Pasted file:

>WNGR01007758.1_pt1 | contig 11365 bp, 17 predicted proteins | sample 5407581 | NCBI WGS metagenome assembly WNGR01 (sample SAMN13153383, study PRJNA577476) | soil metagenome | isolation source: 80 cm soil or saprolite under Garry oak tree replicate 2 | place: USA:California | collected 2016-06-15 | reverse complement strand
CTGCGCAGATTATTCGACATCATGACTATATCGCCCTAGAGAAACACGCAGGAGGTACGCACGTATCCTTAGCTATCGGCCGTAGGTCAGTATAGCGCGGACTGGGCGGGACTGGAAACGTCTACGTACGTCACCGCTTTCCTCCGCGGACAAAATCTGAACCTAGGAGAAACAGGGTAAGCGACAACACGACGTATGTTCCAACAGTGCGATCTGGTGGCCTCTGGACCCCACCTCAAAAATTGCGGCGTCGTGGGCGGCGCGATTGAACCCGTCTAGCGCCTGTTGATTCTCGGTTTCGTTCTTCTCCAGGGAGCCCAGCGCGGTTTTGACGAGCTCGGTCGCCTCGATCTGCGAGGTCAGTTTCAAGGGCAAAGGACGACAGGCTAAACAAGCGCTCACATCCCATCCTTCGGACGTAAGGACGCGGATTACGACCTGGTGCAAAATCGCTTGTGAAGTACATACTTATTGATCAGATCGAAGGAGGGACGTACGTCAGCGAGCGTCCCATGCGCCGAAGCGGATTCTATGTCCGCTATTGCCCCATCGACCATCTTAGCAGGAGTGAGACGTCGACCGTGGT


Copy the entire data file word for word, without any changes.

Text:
>WNGR01007758.1_pt1 | contig 11365 bp, 17 predicted proteins | sample 5407581 | NCBI WGS metagenome assembly WNGR01 (sample SAMN13153383, study PRJNA577476) | soil metagenome | isolation source: 80 cm soil or saprolite under Garry oak tree replicate 2 | place: USA:California | collected 2016-06-15 | reverse complement strand
CTGCGCAGATTATTCGACATCATGACTATATCGCCCTAGAGAAACACGCAGGAGGTACGCACGTATCCTTAGCTATCGGCCGTAGGTCAGTATAGCGCGGACTGGGCGGGACTGGAAACGTCTACGTACGTCACCGCTTTCCTCCGCGGACAAAATCTGAACCTAGGAGAAACAGGGTAAGCGACAACACGACGTATGTTCCAACAGTGCGATCTGGTGGCCTCTGGACCCCACCTCAAAAATTGCGGCGTCGTGGGCGGCGCGATTGAACCCGTCTAGCGCCTGTTGATTCTCGGTTTCGTTCTTCTCCAGGGAGCCCAGCGCGGTTTTGACGAGCTCGGTCGCCTCGATCTGCGAGGTCAGTTTCAAGGGCAAAGGACGACAGGCTAAACAAGCGCTCACATCCCATCCTTCGGACGTAAGGACGCGGATTACGACCTGGTGCAAAATCGCTTGTGAAGTACATACTTATTGATCAGATCGAAGGAGGGACGTACGTCAGCGAGCGTCCCATGCGCCGAAGCGGATTCTATGTCCGCTATTGCCCCATCGACCATCTTAGCAGGAGTGAGACGTCGACCGTGGT